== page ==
Tuesdays are off days for most NFL rosters; a day where the players can get a full day of rest while the coaching staff spends it developing the bulk of the gameplan for the next opponent.
It's just another work day for many of the Giants, however. Always has been. Eli Manning, the offensive line, secondary, even some skill players show up at the Timex Performance Center to get a jump on that opponent.
It's extra work. Voluntary work. And when it results in a total-team victory like the Giants' 34-10 win over the Texans, it just validates the effort.
"They get a tremendous amount out of it because they get ahead," coach Tom Coughlin said. "They've all got DVDs, they've all got study guides, but when you have the opportunity on a Tuesday when it's not hectic and you're not being hustled to the next phase of your protocol, of your morning, you can take the time to study not only the overall feeling and the overall way in which the opponent plays – a particular style of game is offense, defense or special teams – but you can zoom in on the guys you're playing against.
"If you're an offensive lineman, you can zoom in on the defensive player that you're going to play against. If you're a receiver, the corner, if you're a secondary player or a defensive back, you may zoom in on the receiver that you feel like you're going to be matched up against. So, I think it gives guys a nice head start and it pays off."
For Manning and his offensive line, Tuesdays have always been workdays.
And he, in turn, has encouraged others to join him in the film room.
Of course he would. That's what team captains do. Put in the extra effort.
"I think that a lot of our teams have been encouraged to do that. They like to come in and have lunch, for example," Coughlin said, laughing. "They seem to stop in at about that time.
"But we've had guys that have been in on Tuesday since Day One. I mean, Eli is in here on Tuesday always and always has been. So if guys want to study with him or watch tape with him, they're in here with him. Some of the defensive guys – you notice how the defensive backs will get together and come in. There's a lot of that that goes on and it's good because it's unannounced. It's not for anybody's story the next day – that's not what it's about. It's about guys wanting to do a better job in their profession."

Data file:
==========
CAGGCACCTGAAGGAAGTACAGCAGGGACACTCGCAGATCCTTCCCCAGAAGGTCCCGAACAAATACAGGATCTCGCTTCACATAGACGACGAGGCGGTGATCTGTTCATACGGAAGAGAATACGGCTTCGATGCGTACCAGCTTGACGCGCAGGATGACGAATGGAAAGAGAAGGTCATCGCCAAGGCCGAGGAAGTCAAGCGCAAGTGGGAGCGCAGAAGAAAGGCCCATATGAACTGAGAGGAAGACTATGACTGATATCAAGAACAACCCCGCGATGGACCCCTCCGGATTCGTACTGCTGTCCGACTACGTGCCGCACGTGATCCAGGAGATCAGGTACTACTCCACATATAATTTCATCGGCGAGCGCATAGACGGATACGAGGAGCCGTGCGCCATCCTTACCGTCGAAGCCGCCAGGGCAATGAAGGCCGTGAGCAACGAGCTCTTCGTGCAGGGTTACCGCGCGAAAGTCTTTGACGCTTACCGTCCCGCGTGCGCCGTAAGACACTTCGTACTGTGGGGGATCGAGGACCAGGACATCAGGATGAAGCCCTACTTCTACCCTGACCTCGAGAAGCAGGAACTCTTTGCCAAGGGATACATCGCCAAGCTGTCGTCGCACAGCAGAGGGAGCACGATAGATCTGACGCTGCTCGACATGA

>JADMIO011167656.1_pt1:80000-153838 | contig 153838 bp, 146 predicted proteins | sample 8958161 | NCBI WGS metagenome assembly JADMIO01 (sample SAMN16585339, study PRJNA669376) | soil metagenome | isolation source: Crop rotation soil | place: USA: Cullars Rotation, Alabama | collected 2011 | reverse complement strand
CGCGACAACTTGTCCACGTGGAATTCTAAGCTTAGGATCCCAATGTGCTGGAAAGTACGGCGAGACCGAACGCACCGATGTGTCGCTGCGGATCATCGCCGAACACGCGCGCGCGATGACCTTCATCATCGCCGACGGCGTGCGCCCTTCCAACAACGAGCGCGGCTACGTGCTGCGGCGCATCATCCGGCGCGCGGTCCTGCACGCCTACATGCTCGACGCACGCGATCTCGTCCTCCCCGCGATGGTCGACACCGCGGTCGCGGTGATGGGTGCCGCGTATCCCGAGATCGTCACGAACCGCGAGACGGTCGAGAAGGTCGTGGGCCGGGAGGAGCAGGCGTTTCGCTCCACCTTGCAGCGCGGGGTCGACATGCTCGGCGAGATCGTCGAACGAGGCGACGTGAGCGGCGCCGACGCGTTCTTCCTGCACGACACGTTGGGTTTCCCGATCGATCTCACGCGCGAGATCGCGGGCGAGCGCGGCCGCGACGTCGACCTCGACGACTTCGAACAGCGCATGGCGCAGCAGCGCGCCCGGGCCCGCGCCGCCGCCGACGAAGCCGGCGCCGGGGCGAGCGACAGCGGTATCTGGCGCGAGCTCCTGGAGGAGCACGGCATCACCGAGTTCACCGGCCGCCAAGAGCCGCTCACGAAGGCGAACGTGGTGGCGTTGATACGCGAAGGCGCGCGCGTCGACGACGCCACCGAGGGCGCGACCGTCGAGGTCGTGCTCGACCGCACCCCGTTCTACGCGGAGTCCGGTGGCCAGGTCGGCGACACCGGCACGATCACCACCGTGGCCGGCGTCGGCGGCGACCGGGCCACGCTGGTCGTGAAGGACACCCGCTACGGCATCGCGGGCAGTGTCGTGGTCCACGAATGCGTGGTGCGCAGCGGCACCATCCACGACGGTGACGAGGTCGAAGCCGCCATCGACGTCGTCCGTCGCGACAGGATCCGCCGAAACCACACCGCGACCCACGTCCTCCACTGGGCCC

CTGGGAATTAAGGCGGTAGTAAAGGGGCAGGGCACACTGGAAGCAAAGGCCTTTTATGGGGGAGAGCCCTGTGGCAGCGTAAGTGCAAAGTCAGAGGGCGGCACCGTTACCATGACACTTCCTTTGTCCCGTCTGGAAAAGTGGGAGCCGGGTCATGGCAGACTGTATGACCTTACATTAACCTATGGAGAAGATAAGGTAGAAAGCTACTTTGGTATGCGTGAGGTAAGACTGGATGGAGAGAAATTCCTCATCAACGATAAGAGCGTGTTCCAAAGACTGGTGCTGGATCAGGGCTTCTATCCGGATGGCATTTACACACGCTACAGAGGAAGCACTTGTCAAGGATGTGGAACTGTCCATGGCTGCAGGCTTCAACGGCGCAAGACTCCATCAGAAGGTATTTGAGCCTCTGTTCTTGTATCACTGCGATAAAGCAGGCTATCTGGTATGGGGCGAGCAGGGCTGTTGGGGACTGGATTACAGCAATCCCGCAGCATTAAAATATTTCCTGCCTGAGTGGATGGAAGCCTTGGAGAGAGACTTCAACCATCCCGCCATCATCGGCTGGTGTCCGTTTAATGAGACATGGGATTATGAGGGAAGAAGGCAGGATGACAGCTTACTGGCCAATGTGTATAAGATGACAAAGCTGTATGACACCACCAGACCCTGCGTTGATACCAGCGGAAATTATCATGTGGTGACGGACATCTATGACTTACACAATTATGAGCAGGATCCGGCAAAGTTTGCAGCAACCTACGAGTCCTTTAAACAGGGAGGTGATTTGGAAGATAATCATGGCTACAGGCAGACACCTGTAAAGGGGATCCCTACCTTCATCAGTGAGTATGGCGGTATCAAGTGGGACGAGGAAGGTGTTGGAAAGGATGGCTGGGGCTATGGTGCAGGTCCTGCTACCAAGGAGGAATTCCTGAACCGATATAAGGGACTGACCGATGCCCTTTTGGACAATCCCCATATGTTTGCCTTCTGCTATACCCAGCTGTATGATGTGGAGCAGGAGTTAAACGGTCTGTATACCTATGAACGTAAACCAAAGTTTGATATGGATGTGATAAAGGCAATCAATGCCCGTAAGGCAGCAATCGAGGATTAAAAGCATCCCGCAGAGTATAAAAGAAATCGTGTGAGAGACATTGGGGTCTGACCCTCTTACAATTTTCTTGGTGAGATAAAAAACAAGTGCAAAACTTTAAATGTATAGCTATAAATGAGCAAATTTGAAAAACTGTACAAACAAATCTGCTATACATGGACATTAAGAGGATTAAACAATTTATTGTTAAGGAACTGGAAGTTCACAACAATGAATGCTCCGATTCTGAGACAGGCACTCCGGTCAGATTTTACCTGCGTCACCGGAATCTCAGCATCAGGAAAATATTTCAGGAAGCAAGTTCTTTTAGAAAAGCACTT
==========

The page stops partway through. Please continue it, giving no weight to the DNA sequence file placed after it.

The extra sessions certainly haven't hurt a defense that has quickly embraced new coordinator Perry Fewell's schemes. To actually master them and understand them, it takes a bit more studying than the usual, workday classroom meetings, though. That's where doing some extra work in a quiet environment really pays off.
The defense ranks first in the NFL in yards allowed per game (244.6) and per play (4.1) and passing yards (146.0) and second in sacks (19).
"We're getting more comfortable in the scheme," tackle Chris Canty said. "Coach Fewell is understanding the personnel, and he's utilizing us and taking advantage of our strengths to try to minimize our weaknesses. I think guys are finally taking practice to the game on Sunday. A lot of the things that we're doing in practice - we're executing, but we weren't quite executing the way we should have been earlier in the season. Now I think you're starting to see us carry over some of that execution into game situations, which is important for any team. So you definitely have to attribute a lot of it to that."
For many, a good portion of that happens on Tuesday.
It's part of the reason for the recent turnaround, though not the whole reason. One still has to execute on Sunday. And it wasn't like Manning and his crew were out partying the Tuesdays of the Indianapolis and Tennessee games, or the last 11 games of the 2009 season, for that matter.
But Coughlin had no doubt that the efforts early in the week have greatly benefitted the efforts on Sunday. Especially last Sunday, when the Giants utterly shut down a very tricky Houston running game.
"Prepare, practice, work hard, focus, understand the opponent, understand what we're asking you to do," Coughlin said. "Prioritize what needs to be done in order to be effective. Go spend extra time in the classroom, which, whenever we play someone of the nature of Houston, for example, that is someone we don't know all that well, we stress to them that because we don't know the opponent, you've got to put them under the microscope, you've really got to do a good job.
"You've got to spend the extra time studying them and I feel like the evidence is pretty much there.
"If you want to take the defense, I think the idea of the way in which we adjusted and played this very unique style of running game, gives evidence to the preparation part of it."